partition of India

Historiography of the Partition of India and historical narratives generally focuses on violence among religious groups, Hindus, Muslims and Sikhs. In these narratives, Dalits, more often than not, find themselves being silenced, where they are treated as a subset of Hindus or Sikhs. It is a general notion that Dalits were not targeted for their caste identity but only for the religious beliefs. One reason for the perception is the belief that both the sides, India and Pakistan, valued them as low wage workers to work in the agricultural fields and industries. Thus, Dalits find themselves at the periphery in all the narratives of the Partition discussed in academia or literature. In order to challenge this notion, I am sharing an incident which I have come across at the archives during my research.

On 7th March, 1951, The Times of India (ToI) reported the arrest of 7 people including Mohinder Singh, nephew of popular Akali Leader Master Tara Singh, on charge of murder of a Dalit, Bhikem Sen of Jagadhari (in Ambala, Punjab). During my research I have come across many such newspapers and government reports which pointed towards the exploitation, beatings and killings of Dalits by the Hindus, Sikhs and Muslims. Since the introduction of the politics of representation in India each social and religious group was aware of the importance of showing strength in numbers. This realization by the landowning upper caste people brought nightmare for the Dalits.

Following the Partition Sikhs were reported to have attacked Dalits in order to force them to record themselves as Punjabi speaking.  Dalits were beaten, sometimes to death, with lathis and Kirpans. Dalit women were assaulted, beaten and killed. In series of such attacks a Dalit woman was killed and another Dalit woman was reported be wounded at Lahran village of Jalandhar. Dalits of Kapurthala were forced to take back their satyagarah which they launched against the alleged treatment meted out to them after the language controversy in census. This political controversy over language or this episode began when in 1949, Akali Dal emphasised on the introduction of Punjabi as medium of education in Punjab and remained adamant over the demand of separate Punjabi speaking ‘suba’ or state, within the federation of India. The state was supposed to give financial and defence aid to the Indian Federation. Sikh vulnerability or insecurity as a minority community without a territorial base was already exposed during the negotiations over the territories between India and Pakistan. Their demand for the separate state needed to claim separate identity, for which Sikhs projected Punjabi language as a prime indicator of difference in Hindu and Sikh identity. As we would see later during the Khalistan Movement in the 1980s the slogan raised was, “Na Hindi, Na Hindu, Na Hindustan” (No Hindi, No Hindu, No India). On the other hand, in order to make Hindi speakers as the authentic claimants to the territorial expanse of India Punjabi had to be contested.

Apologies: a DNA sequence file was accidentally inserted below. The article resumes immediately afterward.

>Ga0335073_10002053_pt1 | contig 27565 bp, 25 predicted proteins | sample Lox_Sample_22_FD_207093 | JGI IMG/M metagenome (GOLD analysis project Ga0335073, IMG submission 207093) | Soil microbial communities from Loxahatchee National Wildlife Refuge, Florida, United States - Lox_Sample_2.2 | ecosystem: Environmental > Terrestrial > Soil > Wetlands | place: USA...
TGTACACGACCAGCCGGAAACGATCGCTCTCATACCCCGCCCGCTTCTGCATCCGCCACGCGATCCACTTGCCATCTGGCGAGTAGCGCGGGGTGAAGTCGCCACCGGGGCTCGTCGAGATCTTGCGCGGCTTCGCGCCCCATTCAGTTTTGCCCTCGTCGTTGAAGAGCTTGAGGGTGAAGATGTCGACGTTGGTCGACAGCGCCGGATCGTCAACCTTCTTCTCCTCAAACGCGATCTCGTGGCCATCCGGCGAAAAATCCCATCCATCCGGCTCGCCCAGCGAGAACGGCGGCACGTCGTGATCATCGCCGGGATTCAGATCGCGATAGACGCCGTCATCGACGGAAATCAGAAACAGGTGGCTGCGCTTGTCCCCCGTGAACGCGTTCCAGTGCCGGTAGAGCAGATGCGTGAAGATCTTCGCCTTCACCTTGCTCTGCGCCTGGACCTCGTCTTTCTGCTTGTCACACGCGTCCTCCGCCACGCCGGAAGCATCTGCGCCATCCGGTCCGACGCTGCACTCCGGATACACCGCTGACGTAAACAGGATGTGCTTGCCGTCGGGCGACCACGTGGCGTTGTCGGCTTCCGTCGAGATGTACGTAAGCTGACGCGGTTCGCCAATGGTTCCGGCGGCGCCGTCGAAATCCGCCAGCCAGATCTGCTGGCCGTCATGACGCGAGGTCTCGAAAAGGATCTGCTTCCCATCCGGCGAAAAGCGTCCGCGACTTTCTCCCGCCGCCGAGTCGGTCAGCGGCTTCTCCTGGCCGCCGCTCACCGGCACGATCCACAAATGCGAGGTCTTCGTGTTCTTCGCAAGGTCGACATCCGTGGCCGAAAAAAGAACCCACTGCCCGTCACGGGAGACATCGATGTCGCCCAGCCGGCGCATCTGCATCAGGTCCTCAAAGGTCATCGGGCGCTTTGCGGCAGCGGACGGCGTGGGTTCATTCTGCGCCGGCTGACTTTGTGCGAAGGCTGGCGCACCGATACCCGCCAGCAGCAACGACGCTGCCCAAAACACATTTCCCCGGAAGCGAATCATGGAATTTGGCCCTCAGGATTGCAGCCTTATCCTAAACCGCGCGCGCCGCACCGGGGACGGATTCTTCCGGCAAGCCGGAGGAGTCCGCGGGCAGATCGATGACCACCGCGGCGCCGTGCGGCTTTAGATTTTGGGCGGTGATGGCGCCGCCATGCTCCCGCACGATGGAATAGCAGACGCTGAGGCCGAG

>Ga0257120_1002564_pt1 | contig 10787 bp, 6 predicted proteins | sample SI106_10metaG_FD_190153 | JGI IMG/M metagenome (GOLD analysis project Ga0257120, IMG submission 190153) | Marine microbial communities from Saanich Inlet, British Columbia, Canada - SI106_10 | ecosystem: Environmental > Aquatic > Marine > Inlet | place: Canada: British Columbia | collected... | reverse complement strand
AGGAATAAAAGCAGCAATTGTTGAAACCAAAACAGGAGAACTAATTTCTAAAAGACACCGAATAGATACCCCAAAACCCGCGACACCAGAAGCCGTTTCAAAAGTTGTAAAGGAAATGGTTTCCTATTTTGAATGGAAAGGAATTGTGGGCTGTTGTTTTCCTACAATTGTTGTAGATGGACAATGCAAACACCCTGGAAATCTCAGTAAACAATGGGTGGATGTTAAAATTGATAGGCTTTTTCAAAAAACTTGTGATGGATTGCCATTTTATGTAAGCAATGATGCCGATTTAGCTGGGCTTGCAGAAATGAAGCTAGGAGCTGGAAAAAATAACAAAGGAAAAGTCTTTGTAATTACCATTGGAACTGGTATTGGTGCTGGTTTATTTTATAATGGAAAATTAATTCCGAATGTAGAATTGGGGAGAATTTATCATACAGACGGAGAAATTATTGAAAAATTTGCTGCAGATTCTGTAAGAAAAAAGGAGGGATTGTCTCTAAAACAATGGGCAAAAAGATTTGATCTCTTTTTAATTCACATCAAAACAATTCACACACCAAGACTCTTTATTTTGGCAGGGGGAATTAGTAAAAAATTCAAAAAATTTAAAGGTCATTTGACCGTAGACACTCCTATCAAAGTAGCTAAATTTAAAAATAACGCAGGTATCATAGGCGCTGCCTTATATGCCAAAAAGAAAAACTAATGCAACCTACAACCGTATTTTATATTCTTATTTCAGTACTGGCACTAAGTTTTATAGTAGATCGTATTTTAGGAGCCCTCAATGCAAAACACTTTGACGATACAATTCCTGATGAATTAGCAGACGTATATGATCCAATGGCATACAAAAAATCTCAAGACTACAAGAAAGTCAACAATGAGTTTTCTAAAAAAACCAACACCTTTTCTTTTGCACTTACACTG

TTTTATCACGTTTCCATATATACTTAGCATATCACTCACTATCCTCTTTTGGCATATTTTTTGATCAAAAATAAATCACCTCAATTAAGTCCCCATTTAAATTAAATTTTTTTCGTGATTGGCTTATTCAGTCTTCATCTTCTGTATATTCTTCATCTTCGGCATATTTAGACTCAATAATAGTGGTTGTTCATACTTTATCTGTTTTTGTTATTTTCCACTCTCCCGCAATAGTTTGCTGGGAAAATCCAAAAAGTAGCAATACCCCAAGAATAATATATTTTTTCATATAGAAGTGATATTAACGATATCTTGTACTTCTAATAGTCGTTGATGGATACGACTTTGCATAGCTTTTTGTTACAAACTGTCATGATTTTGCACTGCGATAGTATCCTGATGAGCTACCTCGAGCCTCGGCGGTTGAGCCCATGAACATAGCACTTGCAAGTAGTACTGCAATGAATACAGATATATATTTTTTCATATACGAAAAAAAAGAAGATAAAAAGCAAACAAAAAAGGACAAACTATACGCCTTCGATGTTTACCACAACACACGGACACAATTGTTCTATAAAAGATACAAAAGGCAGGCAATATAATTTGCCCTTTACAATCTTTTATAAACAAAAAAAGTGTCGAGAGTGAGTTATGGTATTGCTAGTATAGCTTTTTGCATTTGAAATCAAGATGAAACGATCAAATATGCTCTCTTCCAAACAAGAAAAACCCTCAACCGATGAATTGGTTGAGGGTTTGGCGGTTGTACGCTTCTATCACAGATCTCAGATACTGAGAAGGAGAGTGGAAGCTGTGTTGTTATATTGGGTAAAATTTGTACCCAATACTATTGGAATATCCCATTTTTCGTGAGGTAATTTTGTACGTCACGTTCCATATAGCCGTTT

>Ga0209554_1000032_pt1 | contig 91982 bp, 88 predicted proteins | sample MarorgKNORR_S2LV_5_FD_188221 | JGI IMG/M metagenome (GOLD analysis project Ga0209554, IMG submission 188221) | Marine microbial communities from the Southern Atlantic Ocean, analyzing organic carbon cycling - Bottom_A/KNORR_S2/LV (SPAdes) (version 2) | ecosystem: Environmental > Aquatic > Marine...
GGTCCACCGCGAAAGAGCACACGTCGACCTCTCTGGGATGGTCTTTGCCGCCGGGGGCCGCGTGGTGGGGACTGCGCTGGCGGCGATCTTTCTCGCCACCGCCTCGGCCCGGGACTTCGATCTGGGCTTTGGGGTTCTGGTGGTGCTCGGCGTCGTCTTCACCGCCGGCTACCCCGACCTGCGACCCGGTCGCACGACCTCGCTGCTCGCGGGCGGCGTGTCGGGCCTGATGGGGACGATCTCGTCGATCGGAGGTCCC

In 1949, a meeting was called at Punjab University in order to resolve the language controversy which was boycotted by the Sikhs as they believed that their demands would be overlooked due to political pressure and the presence of a majority of the Hindus in the meeting. To resolve the matter the Punjab Government came up with a proposal popularly known as “Sachar formula” on 1st October, 1949. It divided the state into two linguistic regions Punjabi and Hindi. Punjabi was decided to be the medium of instruction in all the schools till matriculation in the Punjabi region. However, the choice of deciding the medium of instruction was left to the guardians of students in Hindi region. Schools without the government aid, where decisions remain in the hand of concerned management authority, were not bound to follow the formula. While the Sikhs, mostly, accepted the formula with a little unrest on the rights of parents in deciding the medium of instruction for their child, Hindu bodies like Arya Samaj, Hindu Mahasabha, Jansangh strongly condemned the proposal. They, with the Hindi vernacular press, started a campaign to encourage all Hindus of the area to record their mother-tongue as Hindi.  Akali Dal also started a counter-propaganda.